As the Great Recession continues to affect companies around the globe, increased productivity is becoming more coveted than ever. CEOs are trying desperately to get employees to do more with less while increasing revenue in the process. This desire for productivity plus profit is also a strong motivator for the CIO. As a top-level executive, the CIO is expected to use appropriate leadership skills and the right technology solutions to make IT workers perform most efficiently.
"There is a steady drumbeat for lower prices and stable operating margins that [exerts] enormous pressure," Xerox CIO John McDermott tells CIO Insight. "Our expectations will, at best, stay steady, but they will probably go up, so we need lots of ideas to drive productivity."
These same difficult economic conditions and increased demands on the workforce are taking their toll on employee morale. A Deloitte "Ethics & Workplace Study" published in summer 2010 finds that 34 percent of the 750 employed Americans surveyed plan to look for a new job when the economy gets better. Among these prospective job-seekers, 46 percent say they are motivated primarily by a lack of transparent communication from their senior management.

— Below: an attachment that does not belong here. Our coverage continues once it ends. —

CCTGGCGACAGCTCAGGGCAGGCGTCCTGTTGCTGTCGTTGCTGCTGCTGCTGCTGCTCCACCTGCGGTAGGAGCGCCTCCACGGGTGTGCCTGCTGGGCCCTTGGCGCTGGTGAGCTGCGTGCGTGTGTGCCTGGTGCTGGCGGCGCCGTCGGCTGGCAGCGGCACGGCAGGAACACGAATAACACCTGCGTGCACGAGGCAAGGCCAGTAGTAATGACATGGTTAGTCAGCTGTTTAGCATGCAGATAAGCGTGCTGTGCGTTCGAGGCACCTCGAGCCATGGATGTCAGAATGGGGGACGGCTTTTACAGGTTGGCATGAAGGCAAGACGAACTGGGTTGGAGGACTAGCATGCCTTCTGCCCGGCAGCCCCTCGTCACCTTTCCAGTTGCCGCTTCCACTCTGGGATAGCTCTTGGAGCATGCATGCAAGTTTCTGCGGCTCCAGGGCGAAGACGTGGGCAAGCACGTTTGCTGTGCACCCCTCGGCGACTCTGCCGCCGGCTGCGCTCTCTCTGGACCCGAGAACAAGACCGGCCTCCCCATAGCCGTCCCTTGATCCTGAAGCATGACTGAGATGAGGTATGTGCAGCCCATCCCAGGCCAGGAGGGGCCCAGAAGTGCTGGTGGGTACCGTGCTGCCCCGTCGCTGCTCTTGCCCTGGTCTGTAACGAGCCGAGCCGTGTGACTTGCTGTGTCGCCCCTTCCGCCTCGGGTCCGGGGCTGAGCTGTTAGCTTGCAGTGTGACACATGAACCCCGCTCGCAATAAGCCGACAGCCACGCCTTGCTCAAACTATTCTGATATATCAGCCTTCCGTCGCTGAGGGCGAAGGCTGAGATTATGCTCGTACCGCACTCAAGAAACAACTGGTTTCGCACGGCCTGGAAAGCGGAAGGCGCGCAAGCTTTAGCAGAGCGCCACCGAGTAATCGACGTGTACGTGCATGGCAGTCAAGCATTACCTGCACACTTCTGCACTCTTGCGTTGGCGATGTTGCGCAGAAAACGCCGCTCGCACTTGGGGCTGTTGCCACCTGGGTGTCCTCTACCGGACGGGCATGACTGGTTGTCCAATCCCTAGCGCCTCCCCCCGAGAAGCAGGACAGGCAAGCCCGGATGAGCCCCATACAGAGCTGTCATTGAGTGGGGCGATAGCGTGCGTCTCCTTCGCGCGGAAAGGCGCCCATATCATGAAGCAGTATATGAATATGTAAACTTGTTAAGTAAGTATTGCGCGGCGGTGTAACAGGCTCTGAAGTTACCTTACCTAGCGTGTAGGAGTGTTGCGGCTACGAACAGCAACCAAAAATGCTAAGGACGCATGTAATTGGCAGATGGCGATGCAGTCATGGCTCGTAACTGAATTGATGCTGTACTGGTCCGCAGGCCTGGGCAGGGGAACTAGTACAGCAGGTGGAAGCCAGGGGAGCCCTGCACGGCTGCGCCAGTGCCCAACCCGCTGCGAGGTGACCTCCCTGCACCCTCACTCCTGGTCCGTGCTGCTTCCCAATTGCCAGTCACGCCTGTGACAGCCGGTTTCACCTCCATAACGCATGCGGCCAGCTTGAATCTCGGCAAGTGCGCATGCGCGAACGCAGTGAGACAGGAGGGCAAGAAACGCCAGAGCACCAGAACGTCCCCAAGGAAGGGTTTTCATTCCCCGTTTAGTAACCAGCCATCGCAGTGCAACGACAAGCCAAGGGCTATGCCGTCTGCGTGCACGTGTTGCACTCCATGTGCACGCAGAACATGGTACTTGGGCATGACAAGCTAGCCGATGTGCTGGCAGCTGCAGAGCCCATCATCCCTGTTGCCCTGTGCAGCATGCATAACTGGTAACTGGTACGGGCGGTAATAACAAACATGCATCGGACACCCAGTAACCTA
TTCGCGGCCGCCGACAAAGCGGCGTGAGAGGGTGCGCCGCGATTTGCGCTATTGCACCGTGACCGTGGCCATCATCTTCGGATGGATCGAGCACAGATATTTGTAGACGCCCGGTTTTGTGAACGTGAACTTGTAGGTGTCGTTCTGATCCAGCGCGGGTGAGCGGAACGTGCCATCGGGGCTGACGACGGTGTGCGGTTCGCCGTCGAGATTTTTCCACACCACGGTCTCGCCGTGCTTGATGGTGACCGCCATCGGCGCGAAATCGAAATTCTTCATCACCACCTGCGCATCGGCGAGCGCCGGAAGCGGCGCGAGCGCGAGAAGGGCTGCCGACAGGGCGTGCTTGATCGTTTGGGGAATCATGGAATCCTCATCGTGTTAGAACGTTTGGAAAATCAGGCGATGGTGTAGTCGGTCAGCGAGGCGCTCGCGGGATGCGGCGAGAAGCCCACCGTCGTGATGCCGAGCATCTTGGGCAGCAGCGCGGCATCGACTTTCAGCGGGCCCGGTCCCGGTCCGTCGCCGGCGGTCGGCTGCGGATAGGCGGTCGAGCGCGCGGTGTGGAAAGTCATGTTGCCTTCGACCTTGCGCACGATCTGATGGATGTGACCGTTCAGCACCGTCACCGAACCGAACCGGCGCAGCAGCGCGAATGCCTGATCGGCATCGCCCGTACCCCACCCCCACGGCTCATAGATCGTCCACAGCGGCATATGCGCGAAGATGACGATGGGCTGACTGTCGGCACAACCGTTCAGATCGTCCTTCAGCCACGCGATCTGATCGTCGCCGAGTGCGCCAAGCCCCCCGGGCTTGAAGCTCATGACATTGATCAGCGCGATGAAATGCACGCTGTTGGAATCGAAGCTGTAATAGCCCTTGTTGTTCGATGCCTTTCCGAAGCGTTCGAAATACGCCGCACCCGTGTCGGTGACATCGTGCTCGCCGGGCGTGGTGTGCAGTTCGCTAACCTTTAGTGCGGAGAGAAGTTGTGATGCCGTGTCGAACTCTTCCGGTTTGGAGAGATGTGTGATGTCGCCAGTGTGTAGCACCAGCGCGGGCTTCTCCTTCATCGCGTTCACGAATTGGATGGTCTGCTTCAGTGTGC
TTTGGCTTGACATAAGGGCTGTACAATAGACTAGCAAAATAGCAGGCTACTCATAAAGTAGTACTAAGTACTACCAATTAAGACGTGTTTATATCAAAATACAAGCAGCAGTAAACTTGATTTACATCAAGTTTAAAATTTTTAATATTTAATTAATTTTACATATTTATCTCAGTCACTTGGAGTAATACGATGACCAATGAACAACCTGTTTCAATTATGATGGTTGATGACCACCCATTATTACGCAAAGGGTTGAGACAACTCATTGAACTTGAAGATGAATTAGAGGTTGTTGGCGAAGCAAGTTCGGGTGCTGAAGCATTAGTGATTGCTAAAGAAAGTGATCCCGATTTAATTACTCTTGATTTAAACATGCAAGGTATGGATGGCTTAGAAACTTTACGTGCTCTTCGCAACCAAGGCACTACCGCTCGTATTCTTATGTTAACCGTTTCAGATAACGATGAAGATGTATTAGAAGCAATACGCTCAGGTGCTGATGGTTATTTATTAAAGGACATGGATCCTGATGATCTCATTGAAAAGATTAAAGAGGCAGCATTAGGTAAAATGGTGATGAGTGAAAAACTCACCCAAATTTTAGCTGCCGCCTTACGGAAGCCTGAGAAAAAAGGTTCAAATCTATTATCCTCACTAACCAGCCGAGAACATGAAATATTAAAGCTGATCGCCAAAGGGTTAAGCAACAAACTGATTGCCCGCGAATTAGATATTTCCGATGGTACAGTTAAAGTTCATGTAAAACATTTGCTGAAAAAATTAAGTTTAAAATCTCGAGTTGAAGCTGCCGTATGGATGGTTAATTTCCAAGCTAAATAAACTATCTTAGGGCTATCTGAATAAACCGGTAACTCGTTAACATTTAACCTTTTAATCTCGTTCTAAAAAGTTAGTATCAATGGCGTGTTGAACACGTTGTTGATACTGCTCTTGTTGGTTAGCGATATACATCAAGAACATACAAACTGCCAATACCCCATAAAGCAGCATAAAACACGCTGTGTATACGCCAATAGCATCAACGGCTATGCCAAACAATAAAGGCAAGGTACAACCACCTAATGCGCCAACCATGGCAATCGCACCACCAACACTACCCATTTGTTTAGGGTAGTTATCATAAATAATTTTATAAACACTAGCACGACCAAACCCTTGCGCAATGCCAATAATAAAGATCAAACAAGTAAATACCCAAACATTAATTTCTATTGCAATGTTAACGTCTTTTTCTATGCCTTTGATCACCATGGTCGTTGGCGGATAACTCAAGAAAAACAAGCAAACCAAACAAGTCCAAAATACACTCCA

As managers, CIOs need to strike a delicate balance: driving workers to reach new heights of productivity, while simultaneously nurturing morale, being clear about goals and rewarding top performers. It all starts with understanding which areas of your organization represent the greatest productivity pitfalls for your IT workers. Among the top drains on their time are: